My strongest experiences of Pagan community have occurred in Norfolk, VA and here in Charlotte, NC. I’ve also been pleasantly surprised in Huntsville, AL. All of these are politically conservative, Southern towns with strong, vocal Christian populations. I also found lots of Pagan happenings in Atlanta, GA (which didn’t surprise me at all, though I’ve heard plenty of complaints to the contrary) and understand that there are strong communities in various parts of Tennessee, Kentucky, and Florida.
So I’m sort of left wondering what being in the Bible Belt has to do with anything.
This is coming from someone who, for the sake of research, routinely attends a theologically conservative Baptist-affiliated Church and is otherwise pretty entrenched in assorted Christian communities here in Charlotte, surrounded by people who know I’m not Christian and care about me anyway.
A handful of people showing up to quietly protest at Pagan Pride Day with a couple of signs and a few Bibles—outside of the grounds—does not equate to being persecuted. Consider groups who actually experience marginalization in the forms of routine violence and systematic oppression and it becomes hard to feel too sorry for white Neo-Pagans, who mostly just have to deal with the occasional proselytizer and asshole coworker.
But I digress.
I’ve often found myself in positions where I’ve lamented the state of The Pagan Community™ (as though that’s even monolithic). I fantasize about living outside of the South. I fantasize about England and Ireland. I wish for book clubs with the capacity for graduate-level analysis. I wish for Pagan zines left at coffee shops. I wish for drum circles and a shop that specializes in titles from small British presses and independent American publishers. I wish to finally start that Pagan rock band. I wish to say things like, “Hey! Let’s start an archery club/martial arts group/other thing-with-weapons devoted to our own Pagan gods!” and have those within earshot enthusiastically go FUCK YES and call me about it once we’re all sober.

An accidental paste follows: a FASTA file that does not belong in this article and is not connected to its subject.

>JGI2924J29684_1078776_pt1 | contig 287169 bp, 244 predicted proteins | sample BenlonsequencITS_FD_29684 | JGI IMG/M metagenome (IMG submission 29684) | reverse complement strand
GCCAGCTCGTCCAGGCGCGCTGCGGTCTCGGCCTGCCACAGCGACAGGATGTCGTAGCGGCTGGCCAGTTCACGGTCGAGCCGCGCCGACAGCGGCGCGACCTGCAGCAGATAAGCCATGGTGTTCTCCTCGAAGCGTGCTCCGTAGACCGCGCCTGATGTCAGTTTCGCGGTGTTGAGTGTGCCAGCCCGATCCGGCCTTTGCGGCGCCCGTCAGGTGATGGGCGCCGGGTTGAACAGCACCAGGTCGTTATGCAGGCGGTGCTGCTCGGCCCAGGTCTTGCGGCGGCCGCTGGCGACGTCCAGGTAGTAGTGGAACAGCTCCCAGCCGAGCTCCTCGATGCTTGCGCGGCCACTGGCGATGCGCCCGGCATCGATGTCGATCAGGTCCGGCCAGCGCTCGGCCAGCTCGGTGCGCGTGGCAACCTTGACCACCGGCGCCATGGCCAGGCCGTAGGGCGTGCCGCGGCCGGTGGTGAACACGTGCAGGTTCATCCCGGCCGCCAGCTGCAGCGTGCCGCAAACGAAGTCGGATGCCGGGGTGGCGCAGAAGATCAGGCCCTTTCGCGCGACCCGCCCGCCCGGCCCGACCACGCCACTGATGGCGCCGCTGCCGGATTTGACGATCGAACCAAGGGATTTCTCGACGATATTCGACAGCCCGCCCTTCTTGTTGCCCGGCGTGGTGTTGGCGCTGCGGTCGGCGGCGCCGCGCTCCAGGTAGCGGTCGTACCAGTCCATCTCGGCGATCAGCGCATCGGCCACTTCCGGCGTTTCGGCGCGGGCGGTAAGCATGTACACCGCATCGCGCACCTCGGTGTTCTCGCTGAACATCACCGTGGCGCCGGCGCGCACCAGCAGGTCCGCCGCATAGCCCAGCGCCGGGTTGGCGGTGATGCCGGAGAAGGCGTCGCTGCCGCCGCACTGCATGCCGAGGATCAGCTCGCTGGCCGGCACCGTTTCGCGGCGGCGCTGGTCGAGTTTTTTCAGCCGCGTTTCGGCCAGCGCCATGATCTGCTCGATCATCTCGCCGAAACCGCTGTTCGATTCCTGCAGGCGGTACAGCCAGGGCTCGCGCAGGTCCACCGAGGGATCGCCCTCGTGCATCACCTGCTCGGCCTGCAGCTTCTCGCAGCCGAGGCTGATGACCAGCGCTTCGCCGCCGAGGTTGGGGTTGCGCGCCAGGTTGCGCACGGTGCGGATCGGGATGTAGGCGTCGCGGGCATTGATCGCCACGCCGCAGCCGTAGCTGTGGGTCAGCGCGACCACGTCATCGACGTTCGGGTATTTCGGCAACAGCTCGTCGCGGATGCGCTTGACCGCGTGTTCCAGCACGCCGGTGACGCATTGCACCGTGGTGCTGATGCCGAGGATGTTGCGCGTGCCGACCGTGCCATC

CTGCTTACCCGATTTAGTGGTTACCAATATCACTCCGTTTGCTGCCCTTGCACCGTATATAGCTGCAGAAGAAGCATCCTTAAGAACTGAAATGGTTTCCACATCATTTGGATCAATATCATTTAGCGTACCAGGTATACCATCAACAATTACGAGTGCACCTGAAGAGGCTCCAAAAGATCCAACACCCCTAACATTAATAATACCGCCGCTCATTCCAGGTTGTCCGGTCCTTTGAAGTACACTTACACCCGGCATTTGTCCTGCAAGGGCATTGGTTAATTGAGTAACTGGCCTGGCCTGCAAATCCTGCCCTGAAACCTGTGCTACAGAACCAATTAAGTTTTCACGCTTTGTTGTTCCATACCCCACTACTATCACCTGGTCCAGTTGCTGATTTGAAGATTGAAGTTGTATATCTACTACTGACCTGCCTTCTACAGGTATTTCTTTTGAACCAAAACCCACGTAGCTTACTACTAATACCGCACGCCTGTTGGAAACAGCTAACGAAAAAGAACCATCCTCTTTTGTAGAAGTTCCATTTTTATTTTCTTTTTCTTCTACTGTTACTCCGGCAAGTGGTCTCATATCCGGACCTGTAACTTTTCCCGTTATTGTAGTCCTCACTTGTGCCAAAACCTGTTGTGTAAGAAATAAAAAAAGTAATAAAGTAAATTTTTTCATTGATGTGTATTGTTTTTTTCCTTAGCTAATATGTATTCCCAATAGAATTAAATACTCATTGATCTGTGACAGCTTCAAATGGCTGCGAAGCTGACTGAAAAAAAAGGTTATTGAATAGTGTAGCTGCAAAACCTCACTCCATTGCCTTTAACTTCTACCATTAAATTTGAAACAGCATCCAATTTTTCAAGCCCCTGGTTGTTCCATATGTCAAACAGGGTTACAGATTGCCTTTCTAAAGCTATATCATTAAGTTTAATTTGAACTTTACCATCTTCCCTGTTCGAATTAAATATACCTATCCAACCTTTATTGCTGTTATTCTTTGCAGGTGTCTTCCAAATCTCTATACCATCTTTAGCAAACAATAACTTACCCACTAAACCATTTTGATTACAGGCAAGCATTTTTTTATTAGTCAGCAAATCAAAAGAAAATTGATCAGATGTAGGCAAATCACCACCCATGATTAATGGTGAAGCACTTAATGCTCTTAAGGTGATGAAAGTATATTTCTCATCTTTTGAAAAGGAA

But those things are only going to happen if I make them happen.
Summer is wonderful because summer means Free Spirit Gathering and Starwood. The amount of work that goes into putting on a Pagan festival looks to be so enormous that I actually feel guilty for just paying to show up and enjoy the awesome. I always leave thinking, “Does living a few hundred miles away and being scared of the Internet mean that I can’t shoulder some of this enormous burden? What can I do to aid the awesome?”
Usually all I can do is throw money where I have it and cajole everyone I encounter to come with me and do likewise (I’m sort of like an FSG evangelist). If I lived closer and weren’t scared of the Internet, I’d probably do more.
But that leaves me free to work on the community in my own city.
Whatever the circumstances, I’ve committed to staying in Charlotte. Charlotte is my city, now. Foxfire territory. It doesn’t matter where I came from or what my expectations were. If Charlotte’s community sucks, it’s because I’m failing at my mission. At the end of Free Spirit my friend Scott said to me, “If the grass is greener, the solution isn’t to leave or complain. The solution is to fertilize your own lawn.”
And I’m certainly not going to let something as nebulous as the “Bible Belt” stop me.
So what can you do to make your own community stronger?
And who’s up for that rock band?